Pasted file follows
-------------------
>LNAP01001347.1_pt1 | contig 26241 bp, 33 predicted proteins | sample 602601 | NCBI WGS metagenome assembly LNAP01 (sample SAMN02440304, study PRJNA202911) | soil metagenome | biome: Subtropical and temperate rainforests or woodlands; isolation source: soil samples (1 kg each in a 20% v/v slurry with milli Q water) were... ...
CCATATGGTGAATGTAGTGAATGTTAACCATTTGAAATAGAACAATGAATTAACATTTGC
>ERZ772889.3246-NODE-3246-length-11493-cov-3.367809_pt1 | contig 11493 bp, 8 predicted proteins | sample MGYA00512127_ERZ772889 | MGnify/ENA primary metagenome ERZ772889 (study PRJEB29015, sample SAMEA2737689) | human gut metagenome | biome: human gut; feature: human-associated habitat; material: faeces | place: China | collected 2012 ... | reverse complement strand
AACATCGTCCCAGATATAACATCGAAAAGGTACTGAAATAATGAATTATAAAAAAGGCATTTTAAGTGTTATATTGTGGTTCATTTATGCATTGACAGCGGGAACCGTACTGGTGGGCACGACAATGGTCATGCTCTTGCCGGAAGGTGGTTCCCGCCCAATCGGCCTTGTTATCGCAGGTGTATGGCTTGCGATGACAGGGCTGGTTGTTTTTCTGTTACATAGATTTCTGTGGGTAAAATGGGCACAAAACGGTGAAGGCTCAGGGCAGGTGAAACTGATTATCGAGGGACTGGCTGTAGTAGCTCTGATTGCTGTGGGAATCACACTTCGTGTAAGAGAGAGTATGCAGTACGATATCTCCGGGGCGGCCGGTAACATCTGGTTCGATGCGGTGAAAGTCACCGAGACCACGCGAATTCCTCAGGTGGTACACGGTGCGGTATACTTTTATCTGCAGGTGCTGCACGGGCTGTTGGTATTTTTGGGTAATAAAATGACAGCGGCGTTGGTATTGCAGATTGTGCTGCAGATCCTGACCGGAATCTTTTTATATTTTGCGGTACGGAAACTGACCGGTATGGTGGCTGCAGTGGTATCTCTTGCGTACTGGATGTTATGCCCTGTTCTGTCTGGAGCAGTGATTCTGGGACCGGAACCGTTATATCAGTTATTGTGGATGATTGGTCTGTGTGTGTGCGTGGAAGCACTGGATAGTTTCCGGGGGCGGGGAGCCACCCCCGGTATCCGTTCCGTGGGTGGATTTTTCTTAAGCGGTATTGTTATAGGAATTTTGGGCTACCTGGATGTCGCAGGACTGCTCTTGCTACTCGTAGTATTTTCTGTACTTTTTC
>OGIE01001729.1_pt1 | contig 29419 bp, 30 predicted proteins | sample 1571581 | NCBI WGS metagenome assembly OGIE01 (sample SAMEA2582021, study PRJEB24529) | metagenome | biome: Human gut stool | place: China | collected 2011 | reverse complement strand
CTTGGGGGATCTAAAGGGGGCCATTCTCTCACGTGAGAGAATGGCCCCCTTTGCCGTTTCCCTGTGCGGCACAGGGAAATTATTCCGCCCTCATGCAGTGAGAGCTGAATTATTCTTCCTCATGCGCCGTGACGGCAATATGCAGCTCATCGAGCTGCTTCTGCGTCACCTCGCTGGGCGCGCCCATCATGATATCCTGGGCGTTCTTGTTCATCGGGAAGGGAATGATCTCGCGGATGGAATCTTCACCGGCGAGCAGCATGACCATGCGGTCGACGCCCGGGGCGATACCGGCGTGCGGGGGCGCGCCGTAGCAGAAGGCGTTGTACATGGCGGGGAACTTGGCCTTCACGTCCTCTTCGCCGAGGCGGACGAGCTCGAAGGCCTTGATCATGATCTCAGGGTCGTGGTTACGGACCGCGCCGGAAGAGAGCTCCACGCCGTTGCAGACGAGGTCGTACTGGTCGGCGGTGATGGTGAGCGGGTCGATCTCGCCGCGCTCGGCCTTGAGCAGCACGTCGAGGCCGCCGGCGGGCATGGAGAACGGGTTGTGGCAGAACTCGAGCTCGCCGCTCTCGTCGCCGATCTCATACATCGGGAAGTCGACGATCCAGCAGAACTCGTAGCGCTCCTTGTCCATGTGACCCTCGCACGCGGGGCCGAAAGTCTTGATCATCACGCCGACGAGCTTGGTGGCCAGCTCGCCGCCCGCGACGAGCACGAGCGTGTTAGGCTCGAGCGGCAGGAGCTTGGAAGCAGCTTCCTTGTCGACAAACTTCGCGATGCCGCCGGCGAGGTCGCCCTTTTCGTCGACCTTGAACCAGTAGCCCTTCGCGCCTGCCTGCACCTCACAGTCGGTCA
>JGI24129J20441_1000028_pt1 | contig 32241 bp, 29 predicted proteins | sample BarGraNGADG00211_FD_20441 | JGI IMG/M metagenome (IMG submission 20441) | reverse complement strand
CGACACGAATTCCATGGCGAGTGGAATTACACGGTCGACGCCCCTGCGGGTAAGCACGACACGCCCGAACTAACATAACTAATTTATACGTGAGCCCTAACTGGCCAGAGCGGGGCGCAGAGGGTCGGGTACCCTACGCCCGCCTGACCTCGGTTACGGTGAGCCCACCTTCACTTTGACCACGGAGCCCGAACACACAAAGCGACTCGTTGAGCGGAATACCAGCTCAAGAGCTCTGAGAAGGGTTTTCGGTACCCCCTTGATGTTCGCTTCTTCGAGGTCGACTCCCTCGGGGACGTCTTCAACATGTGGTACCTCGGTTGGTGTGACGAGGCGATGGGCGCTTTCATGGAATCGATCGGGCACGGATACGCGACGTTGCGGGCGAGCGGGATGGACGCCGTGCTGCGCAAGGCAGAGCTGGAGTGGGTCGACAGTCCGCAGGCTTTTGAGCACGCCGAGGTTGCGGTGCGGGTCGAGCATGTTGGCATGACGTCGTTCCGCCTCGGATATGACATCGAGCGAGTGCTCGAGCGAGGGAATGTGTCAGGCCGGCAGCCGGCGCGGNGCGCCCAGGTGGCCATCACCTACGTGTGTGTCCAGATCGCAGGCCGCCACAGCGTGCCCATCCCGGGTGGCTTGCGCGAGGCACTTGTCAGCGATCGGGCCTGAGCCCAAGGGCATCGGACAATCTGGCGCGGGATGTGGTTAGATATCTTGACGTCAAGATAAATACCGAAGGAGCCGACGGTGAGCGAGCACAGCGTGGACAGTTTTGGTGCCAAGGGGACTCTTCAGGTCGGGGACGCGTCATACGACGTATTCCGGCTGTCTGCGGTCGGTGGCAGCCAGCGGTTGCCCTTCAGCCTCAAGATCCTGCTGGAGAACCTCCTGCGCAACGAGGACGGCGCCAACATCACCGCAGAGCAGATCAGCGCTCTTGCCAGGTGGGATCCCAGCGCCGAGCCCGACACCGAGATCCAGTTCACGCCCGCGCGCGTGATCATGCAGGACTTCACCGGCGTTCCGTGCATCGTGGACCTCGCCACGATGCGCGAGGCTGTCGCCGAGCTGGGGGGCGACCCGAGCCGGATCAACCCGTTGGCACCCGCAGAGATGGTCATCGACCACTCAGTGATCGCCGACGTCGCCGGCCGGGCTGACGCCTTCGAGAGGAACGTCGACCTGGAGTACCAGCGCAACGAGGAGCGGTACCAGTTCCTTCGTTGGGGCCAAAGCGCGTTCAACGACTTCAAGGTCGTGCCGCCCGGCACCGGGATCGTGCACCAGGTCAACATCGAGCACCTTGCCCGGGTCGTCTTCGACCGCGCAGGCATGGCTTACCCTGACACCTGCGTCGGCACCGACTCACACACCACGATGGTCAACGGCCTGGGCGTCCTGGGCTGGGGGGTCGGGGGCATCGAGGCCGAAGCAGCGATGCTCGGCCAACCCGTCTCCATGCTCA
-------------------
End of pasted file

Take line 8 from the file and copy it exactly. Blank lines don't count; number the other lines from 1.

CGACACGAATTCCATGGCGAGTGGAATTACACGGTCGACGCCCCTGCGGGTAAGCACGACACGCCCGAACTAACATAACTAATTTATACGTGAGCCCTAACTGGCCAGAGCGGGGCGCAGAGGGTCGGGTACCCTACGCCCGCCTGACCTCGGTTACGGTGAGCCCACCTTCACTTTGACCACGGAGCCCGAACACACAAAGCGACTCGTTGAGCGGAATACCAGCTCAAGAGCTCTGAGAAGGGTTTTCGGTACCCCCTTGATGTTCGCTTCTTCGAGGTCGACTCCCTCGGGGACGTCTTCAACATGTGGTACCTCGGTTGGTGTGACGAGGCGATGGGCGCTTTCATGGAATCGATCGGGCACGGATACGCGACGTTGCGGGCGAGCGGGATGGACGCCGTGCTGCGCAAGGCAGAGCTGGAGTGGGTCGACAGTCCGCAGGCTTTTGAGCACGCCGAGGTTGCGGTGCGGGTCGAGCATGTTGGCATGACGTCGTTCCGCCTCGGATATGACATCGAGCGAGTGCTCGAGCGAGGGAATGTGTCAGGCCGGCAGCCGGCGCGGNGCGCCCAGGTGGCCATCACCTACGTGTGTGTCCAGATCGCAGGCCGCCACAGCGTGCCCATCCCGGGTGGCTTGCGCGAGGCACTTGTCAGCGATCGGGCCTGAGCCCAAGGGCATCGGACAATCTGGCGCGGGATGTGGTTAGATATCTTGACGTCAAGATAAATACCGAAGGAGCCGACGGTGAGCGAGCACAGCGTGGACAGTTTTGGTGCCAAGGGGACTCTTCAGGTCGGGGACGCGTCATACGACGTATTCCGGCTGTCTGCGGTCGGTGGCAGCCAGCGGTTGCCCTTCAGCCTCAAGATCCTGCTGGAGAACCTCCTGCGCAACGAGGACGGCGCCAACATCACCGCAGAGCAGATCAGCGCTCTTGCCAGGTGGGATCCCAGCGCCGAGCCCGACACCGAGATCCAGTTCACGCCCGCGCGCGTGATCATGCAGGACTTCACCGGCGTTCCGTGCATCGTGGACCTCGCCACGATGCGCGAGGCTGTCGCCGAGCTGGGGGGCGACCCGAGCCGGATCAACCCGTTGGCACCCGCAGAGATGGTCATCGACCACTCAGTGATCGCCGACGTCGCCGGCCGGGCTGACGCCTTCGAGAGGAACGTCGACCTGGAGTACCAGCGCAACGAGGAGCGGTACCAGTTCCTTCGTTGGGGCCAAAGCGCGTTCAACGACTTCAAGGTCGTGCCGCCCGGCACCGGGATCGTGCACCAGGTCAACATCGAGCACCTTGCCCGGGTCGTCTTCGACCGCGCAGGCATGGCTTACCCTGACACCTGCGTCGGCACCGACTCACACACCACGATGGTCAACGGCCTGGGCGTCCTGGGCTGGGGGGTCGGGGGCATCGAGGCCGAAGCAGCGATGCTCGGCCAACCCGTCTCCATGCTCA